If you walk up Casemates Hill to Montagu Bastion, you’ll find the Gibraltar Exhibitions of Modern Art Gallery (GEMA). Six works of Christian Hook, a well-known local artist, are on display there. GEMA opens Mondays to Fridays from 11 am to 3 pm and entrance is free.
Finally, you can walk along Main Street and then reach the City Hall building at John Mackintosh Square. It houses the Mario Finlayson National Art Gallery which is dedicated to the most renowned local artists. Mario Finlayson National Art Gallery opens Mondays to Fridays from 9.30 am to 5.30 pm and entrance is free.
Despite Gibraltar being a small area, several beaches can be found along its short shore. Most of them are located on the east coast. Catalan Bay is probably the most famous of all. Known in Spanish as “La Caleta”, it is located in a bay by a quaint fishing village.
Eastern Beach is the largest beach in Gibraltar and is also located on the east side of the Rock. As the beach stretches all the way to Gibraltar’s airport runway, bathers can observe planes landing and taking off at the airport at close range.
Camp Bay is located at the southwestern end of Gibraltar, facing the Atlantic Sea. This beach is picturesque with the nearby rocky cliffs and a lido with two swimming pools for children.
Gibraltar is a British Territory but its history is a blend of cultures as not only the Spanish and the Moorish set foot there but also the Maltese, the Genoese, the Portuguese, and the Moroccans.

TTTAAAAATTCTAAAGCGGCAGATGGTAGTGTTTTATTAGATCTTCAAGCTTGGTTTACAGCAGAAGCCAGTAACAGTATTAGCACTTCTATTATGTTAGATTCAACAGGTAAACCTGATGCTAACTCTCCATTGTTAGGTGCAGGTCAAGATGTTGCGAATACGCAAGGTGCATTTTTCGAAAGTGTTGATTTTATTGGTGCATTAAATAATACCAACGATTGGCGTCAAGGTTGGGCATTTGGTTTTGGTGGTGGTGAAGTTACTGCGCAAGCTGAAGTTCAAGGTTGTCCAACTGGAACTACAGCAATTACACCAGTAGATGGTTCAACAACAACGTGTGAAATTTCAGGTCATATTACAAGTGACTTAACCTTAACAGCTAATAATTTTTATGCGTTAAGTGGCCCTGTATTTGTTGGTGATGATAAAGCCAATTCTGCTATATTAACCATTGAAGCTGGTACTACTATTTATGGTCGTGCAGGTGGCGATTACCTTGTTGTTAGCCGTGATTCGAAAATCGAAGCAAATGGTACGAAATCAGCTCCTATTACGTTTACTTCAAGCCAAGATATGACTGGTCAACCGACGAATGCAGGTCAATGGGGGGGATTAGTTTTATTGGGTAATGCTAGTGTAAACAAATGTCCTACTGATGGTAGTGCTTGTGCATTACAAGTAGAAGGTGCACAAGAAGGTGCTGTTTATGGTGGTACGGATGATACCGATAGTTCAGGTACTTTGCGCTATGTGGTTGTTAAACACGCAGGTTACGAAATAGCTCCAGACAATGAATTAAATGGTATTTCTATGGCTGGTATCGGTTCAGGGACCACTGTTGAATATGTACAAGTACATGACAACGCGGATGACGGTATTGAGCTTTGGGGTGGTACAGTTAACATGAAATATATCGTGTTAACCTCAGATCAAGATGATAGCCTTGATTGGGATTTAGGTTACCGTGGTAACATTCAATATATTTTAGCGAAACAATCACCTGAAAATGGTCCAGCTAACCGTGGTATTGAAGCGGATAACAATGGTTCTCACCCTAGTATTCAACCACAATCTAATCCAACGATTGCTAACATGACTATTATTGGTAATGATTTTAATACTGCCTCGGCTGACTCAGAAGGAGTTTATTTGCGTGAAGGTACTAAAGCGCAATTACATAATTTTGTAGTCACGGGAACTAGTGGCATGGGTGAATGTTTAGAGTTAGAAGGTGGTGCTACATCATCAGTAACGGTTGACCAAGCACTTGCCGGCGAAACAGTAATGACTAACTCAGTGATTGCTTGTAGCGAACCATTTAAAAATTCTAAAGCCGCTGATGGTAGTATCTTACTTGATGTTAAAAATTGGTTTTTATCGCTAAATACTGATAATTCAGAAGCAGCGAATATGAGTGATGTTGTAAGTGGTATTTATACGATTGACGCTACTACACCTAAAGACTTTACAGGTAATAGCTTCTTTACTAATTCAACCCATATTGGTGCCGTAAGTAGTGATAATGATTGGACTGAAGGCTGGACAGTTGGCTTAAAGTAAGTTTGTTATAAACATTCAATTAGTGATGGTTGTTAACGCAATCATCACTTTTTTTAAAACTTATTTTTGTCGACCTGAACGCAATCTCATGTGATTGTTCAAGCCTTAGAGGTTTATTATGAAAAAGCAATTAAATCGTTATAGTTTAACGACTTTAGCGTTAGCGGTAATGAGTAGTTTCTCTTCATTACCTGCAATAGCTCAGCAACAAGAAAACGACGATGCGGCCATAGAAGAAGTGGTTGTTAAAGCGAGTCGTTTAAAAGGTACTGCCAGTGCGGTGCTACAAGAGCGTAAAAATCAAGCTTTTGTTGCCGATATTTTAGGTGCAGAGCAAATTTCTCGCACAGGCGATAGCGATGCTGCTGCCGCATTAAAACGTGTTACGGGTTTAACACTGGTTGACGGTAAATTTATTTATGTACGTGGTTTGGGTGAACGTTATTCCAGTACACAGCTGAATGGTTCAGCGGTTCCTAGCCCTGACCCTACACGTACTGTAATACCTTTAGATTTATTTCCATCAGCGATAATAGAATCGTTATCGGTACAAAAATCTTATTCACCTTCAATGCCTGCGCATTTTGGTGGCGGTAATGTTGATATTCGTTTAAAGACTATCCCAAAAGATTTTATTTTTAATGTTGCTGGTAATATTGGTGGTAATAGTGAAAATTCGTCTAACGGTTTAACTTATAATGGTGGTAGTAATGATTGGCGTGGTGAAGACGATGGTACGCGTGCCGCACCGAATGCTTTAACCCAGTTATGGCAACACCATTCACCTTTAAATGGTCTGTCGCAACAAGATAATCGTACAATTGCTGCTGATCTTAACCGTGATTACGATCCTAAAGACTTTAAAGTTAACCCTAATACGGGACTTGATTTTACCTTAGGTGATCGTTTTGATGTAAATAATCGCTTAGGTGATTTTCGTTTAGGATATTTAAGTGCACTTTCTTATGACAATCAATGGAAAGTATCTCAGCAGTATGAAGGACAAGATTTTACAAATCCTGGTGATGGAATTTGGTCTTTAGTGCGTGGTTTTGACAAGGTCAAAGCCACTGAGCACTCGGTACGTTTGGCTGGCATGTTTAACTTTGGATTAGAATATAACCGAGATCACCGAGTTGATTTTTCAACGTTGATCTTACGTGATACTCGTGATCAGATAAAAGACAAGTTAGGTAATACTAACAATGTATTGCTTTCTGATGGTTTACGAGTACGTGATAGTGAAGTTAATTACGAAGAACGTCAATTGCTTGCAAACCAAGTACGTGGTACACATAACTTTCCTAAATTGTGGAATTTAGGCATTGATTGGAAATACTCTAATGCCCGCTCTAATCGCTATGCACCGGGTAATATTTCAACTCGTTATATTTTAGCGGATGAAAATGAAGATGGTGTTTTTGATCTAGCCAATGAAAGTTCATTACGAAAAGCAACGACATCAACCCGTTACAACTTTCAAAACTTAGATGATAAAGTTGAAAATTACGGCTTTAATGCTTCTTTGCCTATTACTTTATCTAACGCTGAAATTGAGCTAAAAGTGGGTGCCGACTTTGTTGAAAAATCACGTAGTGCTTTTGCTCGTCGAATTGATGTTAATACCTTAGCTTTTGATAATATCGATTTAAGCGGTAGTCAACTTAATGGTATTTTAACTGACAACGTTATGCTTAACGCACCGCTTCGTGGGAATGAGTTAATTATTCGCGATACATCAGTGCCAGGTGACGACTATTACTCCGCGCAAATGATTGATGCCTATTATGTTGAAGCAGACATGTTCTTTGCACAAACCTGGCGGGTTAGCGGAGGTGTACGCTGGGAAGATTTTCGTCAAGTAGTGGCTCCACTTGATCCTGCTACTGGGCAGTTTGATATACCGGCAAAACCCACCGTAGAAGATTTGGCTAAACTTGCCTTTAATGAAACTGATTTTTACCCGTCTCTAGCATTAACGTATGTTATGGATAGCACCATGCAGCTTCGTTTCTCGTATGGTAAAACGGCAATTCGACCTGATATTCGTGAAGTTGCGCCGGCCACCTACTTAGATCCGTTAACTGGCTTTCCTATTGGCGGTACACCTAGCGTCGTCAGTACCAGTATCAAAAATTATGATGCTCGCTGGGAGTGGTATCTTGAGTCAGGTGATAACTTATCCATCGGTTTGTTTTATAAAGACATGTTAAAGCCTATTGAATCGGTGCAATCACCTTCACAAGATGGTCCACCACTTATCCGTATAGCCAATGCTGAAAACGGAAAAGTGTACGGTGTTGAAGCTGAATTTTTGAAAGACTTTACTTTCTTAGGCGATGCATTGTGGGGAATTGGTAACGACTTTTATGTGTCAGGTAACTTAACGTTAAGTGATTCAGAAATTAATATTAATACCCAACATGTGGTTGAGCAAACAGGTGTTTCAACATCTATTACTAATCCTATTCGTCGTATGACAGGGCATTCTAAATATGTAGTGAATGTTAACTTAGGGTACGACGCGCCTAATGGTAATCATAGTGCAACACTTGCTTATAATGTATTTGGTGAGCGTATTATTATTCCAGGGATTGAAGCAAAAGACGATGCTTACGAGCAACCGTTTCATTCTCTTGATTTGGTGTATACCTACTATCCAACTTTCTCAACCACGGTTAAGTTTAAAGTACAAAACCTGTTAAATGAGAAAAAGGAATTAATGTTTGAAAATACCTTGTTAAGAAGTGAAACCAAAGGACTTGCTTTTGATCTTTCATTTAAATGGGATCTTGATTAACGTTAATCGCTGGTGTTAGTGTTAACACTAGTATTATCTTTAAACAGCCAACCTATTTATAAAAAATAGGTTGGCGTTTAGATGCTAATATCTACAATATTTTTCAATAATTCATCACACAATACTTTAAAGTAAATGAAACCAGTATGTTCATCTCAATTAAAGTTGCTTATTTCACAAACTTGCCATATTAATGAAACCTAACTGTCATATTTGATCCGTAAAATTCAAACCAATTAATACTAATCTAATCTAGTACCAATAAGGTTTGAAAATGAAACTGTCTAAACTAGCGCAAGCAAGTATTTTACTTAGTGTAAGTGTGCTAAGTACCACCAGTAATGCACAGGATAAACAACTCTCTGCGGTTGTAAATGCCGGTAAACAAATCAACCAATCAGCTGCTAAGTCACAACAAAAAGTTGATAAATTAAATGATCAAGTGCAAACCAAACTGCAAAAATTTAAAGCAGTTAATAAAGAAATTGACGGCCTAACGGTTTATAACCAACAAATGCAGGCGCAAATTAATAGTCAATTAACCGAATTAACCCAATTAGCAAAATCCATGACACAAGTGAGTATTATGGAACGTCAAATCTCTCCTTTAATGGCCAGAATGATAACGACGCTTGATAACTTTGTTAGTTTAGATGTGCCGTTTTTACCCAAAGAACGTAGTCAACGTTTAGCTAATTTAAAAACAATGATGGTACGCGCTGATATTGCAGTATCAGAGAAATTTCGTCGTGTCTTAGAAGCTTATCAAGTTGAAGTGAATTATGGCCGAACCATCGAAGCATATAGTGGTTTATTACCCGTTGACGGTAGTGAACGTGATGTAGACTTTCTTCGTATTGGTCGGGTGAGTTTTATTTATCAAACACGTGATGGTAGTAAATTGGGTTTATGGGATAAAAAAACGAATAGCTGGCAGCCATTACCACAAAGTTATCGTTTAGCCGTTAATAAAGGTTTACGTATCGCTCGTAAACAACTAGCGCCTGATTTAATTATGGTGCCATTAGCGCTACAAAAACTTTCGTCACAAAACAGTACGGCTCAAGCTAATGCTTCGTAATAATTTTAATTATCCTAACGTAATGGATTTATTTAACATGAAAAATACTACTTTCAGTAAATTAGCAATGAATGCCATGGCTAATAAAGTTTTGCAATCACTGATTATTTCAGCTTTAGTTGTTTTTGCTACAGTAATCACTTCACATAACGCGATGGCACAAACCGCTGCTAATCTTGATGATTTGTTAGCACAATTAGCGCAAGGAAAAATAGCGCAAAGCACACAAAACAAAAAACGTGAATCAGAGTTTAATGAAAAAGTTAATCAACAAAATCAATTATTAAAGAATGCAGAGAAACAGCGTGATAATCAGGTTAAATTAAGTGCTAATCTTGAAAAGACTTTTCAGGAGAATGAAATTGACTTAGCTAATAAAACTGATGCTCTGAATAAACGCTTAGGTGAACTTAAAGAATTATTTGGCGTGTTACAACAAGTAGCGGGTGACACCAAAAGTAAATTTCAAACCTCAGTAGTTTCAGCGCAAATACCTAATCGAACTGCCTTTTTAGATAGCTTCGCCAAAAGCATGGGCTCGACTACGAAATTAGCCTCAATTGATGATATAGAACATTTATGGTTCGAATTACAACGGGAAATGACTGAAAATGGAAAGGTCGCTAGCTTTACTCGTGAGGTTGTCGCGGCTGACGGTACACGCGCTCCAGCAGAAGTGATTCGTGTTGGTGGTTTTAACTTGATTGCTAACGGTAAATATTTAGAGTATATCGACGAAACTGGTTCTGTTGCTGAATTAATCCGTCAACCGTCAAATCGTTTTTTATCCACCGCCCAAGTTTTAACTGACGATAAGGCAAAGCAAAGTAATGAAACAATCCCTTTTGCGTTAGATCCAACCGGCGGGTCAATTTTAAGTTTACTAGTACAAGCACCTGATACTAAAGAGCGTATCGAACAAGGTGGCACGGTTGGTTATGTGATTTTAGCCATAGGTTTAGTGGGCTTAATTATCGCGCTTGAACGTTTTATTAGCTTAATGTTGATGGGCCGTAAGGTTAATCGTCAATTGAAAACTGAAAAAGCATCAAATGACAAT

Several religious buildings are a great example of Gibraltar’s rich cultural mix. The Cathedral of St Mary the Crowned is the only Roman Catholic Cathedral in Gibraltar. Located within the city walls, it sits on the site of an ancient mosque. Also within the walls, the Anglican Cathedral of the Holy Trinity was built in 1825 with a Moorish appearance.
The Jewish presence in Gibraltar goes back some 300 years. The Great Synagogue is one of the oldest in the Iberian Peninsula dating all the way back to 1724. Ibrahim-al-Ibrahim Mosque is one of two mosques in Gibraltar. It is a beautiful building standing at Europa Point since 1997. Finally, the Hindu Temple opened its doors in 2000 to serve Gibraltar’s small Hindu community.
There are many things to do and see in Gibraltar. Its compact size means you can enjoy your time there to the fullest. From breathtaking views to natural hidden wonders, without forgetting its rich history, Gibraltar offers a wide range of activities unknown to most people. Gibraltar is a truly unique country in a unique location.